The fear response speeds up heart rates, creates difficult breathing patterns, screws with fine motor skills and creates the kind of physical chaos only the well-practiced can overcome.

First your body will freeze. It’s a natural reaction in both bunnies and humans.  The brain demands a full stop so the body is less noticeable to the predator . . . great if it’s a bear, not so great if it’s Jason.

Next the adrenaline will flow, and flow heavy. This may make you a little stronger and faster, but it also kills your fine motor skills (the skills you need to, say, turn a lock, find the right car key, or load a gun).

Your blood pressure and heart rate will almost double; preparing to either take flight or fight for your survival. The good news is you won’t hear that creature’s awful, hungry scream because your ears are filled with the thump-thump whoosh-whoosh thump-thump sound of your escalating blood pressure.

And all that rushing blood requires a lot of oxygen. You’ll be all heavy breathing and trust me, that kind of noise really attracts the demons. And even though all those “Run! Live! I don’t want to die! Mommy help me!” neurons are firing, it’s too late because the “thinking” part of your brain has gone far, far away.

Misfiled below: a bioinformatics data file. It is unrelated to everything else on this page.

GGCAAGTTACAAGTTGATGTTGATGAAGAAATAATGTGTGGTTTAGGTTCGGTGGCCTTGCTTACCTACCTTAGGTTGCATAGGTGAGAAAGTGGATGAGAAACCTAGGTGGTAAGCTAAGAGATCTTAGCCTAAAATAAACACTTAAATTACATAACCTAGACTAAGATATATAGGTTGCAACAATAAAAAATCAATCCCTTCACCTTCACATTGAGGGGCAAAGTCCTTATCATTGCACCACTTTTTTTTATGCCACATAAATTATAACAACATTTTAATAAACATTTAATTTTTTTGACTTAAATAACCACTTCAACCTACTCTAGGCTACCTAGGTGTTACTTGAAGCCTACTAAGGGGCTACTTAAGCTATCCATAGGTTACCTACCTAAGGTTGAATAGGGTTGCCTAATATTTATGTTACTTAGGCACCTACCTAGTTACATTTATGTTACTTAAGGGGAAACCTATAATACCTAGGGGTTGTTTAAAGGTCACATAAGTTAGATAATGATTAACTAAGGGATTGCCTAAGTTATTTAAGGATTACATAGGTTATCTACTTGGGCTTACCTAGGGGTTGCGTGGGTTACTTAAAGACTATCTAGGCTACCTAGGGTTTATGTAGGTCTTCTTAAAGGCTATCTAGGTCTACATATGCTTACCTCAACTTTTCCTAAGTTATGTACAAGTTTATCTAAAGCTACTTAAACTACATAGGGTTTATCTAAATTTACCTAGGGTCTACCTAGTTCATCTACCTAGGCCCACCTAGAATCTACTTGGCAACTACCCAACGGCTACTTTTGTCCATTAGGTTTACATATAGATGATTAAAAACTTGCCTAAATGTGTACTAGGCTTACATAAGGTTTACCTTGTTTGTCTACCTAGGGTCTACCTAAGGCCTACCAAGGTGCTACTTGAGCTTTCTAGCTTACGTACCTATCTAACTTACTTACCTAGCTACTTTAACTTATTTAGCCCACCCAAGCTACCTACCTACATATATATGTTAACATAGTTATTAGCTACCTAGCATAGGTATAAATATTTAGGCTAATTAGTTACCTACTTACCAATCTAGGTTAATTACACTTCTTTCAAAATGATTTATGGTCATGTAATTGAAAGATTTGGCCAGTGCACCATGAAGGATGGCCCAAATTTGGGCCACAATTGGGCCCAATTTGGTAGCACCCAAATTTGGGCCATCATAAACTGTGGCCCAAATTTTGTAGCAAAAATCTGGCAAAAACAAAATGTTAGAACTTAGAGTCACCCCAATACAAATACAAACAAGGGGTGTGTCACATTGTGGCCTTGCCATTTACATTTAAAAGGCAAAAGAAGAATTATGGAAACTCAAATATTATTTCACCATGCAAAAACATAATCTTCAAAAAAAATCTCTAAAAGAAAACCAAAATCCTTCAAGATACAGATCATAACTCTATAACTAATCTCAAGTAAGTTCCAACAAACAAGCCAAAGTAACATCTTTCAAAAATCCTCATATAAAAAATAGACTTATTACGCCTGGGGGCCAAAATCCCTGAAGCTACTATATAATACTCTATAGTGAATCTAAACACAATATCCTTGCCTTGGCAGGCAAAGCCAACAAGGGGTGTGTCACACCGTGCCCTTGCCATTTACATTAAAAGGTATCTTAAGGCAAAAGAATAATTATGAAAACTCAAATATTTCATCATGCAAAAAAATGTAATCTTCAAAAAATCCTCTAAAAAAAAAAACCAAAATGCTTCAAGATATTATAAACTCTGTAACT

Mentally you are now about as strategic as a bunny rabbit, but unfortunately, not nearly as fast or nimble.

I’m not saying you are dumb. In fact, I bet you know everything there is to know about horror movies. The problem is that it won’t matter. Unless your default mode is set to “noise—run,” then you’ll do most, if not all of the things horror movie characters do.

Survivors are the ones who can suspend “disbelief” long enough to survive. If you find yourself screaming, “This can’t be real,” then you’re pretty much dead.

So . . . can you?

Can you suspend your disbelief and deal with the situation at hand, overcome the physical barriers, and regain control of your strategic brain?

I don’t know . . . have you checked that closet yet . . . the one I’ve warned you about for the last 1600 words?

No. Hmmm. Not so smart after all.

I think you are about to be victim number one.